I didn’t choose to avoid Cyclone Cook but it just so happened that my trip to Cairns and Port Douglas coincided with the bad Auckland weather from 9 to 16 April 2017.
This post is to record memories of my trip and a guide for those looking to visit Cairns and Port Douglas.
We flew in to Cairns in the morning and pick up our rental car.
The drive from the airport to Port Douglas took us past the Skyrail Rainforest Cableway. A return ride on the Skyrail cost $77 giving visitors a sky view of Cairns’ Rainforest. We gave that a miss and instead drove up to Kuranda Heritage Market.
We arrived at our lovely Port Douglas Motel and stayed there for three nights. We were initially quite reserved when we read about having to share a communal kitchen but the kitchen was neat and with an open plan next to the pool, making ‘dining in’ is as pleasant as ‘dining out’.
This was one of the best day of the trip.
Mossman Gorge was a beautiful surprise. The gateway was through the Mossman Gorge Centre. Entry fee of $9.50 included shuttle to the beautiful rainforest with walkway through the rainforest to the lovely waterfall and clear water suitable for swimming. Mossman Gorge forms the southern sector of the renowned Daintree Rainforest.
Going further south, we made a stop at Bruce Belcher’s Daintree River Cruises. If you want to spot a crocodile (or more), take this cruise @ $27 per adult. Our guide had a dog with him and that reminded me of my Toby at home.
We went to Daintree Village and had our afternoon tea at Daintree Village Hotel.
We missed out visiting Cape Tribulation where two spectacular World Heritage sites meet (the Daintree Rainforest and the Great Barrier Reef) as it was getting too dark. The Daintree Rainforest is a world untouched by the world of urban development, noise and air pollution.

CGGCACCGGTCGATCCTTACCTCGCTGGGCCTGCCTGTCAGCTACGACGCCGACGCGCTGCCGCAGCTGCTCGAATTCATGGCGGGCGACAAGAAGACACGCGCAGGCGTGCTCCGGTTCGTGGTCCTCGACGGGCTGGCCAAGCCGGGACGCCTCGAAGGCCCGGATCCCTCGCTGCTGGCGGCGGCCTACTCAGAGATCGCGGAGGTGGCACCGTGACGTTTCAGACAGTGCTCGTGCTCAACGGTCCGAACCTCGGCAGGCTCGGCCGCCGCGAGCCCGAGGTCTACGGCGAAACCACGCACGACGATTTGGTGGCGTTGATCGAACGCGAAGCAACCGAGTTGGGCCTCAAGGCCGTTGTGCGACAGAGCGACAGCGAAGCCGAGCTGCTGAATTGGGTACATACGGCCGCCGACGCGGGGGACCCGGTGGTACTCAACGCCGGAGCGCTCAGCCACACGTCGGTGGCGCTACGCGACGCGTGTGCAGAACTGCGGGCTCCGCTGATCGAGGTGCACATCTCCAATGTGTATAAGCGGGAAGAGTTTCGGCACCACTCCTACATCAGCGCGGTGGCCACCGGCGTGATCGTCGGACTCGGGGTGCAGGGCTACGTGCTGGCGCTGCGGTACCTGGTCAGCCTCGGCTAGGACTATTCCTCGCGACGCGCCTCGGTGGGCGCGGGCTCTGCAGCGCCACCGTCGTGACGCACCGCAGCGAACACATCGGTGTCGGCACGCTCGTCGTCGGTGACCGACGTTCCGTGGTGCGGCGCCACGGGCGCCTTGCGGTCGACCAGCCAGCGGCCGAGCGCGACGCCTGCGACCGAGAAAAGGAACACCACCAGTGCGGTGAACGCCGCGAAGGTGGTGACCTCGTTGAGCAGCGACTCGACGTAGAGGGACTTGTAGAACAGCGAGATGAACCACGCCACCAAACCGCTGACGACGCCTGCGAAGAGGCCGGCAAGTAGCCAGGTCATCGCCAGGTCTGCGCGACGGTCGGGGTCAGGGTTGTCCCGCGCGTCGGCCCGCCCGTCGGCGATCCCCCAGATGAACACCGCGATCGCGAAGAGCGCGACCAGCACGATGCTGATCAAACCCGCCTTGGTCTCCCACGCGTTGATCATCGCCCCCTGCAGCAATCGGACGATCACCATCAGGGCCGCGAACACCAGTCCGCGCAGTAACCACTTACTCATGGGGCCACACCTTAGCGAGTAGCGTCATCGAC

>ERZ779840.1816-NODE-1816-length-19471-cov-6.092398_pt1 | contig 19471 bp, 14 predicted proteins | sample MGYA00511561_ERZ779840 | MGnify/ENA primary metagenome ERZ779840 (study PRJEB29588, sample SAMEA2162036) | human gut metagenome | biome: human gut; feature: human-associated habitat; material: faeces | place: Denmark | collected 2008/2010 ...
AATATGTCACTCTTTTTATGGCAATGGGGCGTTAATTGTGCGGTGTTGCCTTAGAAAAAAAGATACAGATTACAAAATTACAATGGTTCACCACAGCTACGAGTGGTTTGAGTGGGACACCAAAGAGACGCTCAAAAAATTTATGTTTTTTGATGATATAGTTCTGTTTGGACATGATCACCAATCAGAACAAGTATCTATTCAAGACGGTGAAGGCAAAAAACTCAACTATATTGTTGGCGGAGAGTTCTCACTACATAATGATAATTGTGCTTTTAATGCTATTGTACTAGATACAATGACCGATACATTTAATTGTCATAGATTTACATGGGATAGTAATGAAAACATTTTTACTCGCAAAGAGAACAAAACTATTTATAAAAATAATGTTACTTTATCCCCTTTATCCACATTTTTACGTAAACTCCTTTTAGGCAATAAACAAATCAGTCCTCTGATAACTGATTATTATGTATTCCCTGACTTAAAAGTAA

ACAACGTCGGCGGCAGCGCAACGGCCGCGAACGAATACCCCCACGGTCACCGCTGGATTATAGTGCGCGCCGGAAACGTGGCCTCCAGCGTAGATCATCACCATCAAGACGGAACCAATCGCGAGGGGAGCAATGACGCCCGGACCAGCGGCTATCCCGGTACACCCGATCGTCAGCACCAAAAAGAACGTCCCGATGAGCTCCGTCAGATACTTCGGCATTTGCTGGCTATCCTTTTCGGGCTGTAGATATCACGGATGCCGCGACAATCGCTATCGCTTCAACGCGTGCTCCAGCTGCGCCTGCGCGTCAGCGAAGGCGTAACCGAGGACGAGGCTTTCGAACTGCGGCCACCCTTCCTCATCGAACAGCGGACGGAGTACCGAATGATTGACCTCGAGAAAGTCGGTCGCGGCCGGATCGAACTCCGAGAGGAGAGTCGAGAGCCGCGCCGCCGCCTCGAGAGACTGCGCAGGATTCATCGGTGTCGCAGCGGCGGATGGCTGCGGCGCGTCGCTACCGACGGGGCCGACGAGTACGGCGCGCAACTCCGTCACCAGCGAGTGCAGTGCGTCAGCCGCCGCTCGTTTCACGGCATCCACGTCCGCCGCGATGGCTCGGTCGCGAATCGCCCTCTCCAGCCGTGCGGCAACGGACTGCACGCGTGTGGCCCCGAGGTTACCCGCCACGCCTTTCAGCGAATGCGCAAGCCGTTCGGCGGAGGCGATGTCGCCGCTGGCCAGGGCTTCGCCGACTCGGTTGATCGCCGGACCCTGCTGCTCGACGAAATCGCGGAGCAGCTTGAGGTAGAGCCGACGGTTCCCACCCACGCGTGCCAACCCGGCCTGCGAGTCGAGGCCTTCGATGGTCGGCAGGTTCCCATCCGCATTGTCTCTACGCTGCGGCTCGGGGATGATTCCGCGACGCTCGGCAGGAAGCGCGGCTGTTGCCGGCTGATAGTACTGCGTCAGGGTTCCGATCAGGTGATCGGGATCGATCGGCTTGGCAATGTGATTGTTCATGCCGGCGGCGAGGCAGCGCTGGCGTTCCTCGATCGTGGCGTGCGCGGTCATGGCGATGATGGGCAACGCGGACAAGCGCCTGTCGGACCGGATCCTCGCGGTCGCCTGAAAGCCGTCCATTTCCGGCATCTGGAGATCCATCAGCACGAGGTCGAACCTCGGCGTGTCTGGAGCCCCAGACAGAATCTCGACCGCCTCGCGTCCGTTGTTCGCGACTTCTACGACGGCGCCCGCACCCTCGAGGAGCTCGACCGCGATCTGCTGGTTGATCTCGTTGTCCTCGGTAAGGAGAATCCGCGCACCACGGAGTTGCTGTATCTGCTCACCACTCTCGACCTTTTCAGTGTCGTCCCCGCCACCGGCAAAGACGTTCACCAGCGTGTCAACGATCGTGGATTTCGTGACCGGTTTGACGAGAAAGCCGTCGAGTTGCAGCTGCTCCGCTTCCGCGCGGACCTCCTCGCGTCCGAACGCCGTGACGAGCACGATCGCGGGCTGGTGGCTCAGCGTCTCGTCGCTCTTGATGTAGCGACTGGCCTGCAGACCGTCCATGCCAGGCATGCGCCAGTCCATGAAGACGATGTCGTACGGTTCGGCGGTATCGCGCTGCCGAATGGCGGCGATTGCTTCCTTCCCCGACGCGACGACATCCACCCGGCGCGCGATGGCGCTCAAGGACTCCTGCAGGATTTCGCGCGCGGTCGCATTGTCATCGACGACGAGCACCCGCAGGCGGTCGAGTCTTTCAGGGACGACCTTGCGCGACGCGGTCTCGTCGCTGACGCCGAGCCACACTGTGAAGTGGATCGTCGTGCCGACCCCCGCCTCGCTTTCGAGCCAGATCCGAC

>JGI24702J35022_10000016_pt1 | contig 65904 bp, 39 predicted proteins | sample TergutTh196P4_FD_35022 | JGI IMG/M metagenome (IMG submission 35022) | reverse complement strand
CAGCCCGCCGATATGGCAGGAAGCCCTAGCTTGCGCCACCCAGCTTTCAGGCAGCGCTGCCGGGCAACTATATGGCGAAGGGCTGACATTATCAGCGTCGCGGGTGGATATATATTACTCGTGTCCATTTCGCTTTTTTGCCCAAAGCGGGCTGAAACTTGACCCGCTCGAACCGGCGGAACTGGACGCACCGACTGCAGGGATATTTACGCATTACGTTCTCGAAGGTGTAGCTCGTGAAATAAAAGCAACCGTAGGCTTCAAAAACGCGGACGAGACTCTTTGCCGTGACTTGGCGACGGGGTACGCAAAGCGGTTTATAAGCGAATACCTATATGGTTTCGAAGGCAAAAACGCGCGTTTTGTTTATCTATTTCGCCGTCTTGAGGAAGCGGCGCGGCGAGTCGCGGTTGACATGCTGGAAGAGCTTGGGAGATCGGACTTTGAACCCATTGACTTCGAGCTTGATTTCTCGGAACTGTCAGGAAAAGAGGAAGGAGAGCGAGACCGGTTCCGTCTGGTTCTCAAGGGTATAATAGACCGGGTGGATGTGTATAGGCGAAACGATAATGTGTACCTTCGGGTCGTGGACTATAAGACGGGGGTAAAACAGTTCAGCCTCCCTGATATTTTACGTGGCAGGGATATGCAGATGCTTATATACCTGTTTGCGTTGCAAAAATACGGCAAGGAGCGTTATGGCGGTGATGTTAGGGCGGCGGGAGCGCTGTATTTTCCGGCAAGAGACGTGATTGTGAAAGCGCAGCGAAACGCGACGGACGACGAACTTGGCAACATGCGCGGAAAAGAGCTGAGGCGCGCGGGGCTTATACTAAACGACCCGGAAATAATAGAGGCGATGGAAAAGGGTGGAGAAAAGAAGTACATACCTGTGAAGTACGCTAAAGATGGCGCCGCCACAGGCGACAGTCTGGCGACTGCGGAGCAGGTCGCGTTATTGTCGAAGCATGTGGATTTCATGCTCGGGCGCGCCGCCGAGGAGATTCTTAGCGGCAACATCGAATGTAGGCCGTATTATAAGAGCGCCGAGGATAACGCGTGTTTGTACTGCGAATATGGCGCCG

For better planning, it pays to start the trip earlier (perhaps from 9am) so you could visit Mossman Gorge, Cape Tribulation then Daintree in that order. To get to Cape Tribulation, you need to go on a car ferry so look out for the ‘Ferry’ road sign before heading to Daintree Village.
We made in just in time back to Port Douglas for captivating views of the sunset at The Reef Marina.
Today was a free and easy stroll to explore the town. Macrossan street is the main street full of shops and restaurants.
We visited Sheraton Grand Mirage Resort so if you are looking for a luxury stay, this is the place to be.
Goodbye Port Douglas.
Arriving Cairns, our first stop was at Cairns Botanical Garden. The Botanical Garden is a ‘must do’ when visiting Cairns as it is like no other botanical gardens I have seen with its walking tracks abound in this natural wonder of rainforest.
We checked into Cairns New Chalon, situated at old Bruce Highway, 5km from the city centre. This is an older hotel but clean and well kept with a nice pool. If you want to stay in a comfortable reasonably priced accommodation away from the city, this is the place to come to provided you have a car. The only downside is that although the pool is open till 10pm daily, there were no lights in the pool so we did not enjoy the pool facility as we only got back to the motel till later most evenings the four nights we were there. The motel came with free (and fast) wifi which was a bonus.
After a relaxing afternoon, we visited the night market shopping for some souvenirs. The food court looked tempting and we went back another night to feast on those dishes!
Atherton Tableland is a ‘food paradise’.
We planned to visit Skywalk and Paronella Park hence we took the route heading south towards Gordonvale to Atherton. We could have planned the trip better instead of a last minute decision to combine the trip. This route is not recommended as it is very windy driving through the Gillies Range for a big part of the journey. There is nothing much to see till we reached the beautiful village of Yungaburra. We also didn’t get to see Atherton Tableland as a ‘food paradise’ as such on this trip.
This journey (waterfall circuit) however brought us past various waterfalls (we visited Malanda Falls and Milla Millaa Falls) and the region’s natural wonders such as the Curtain Fig Tree, Lake Tinaroo, Mt Hypipamee Crater, Undara Lava Tubes, Broomfield Swamp, Paronella Park and the twin crater lakes of Barrine and Eacham just to name a few!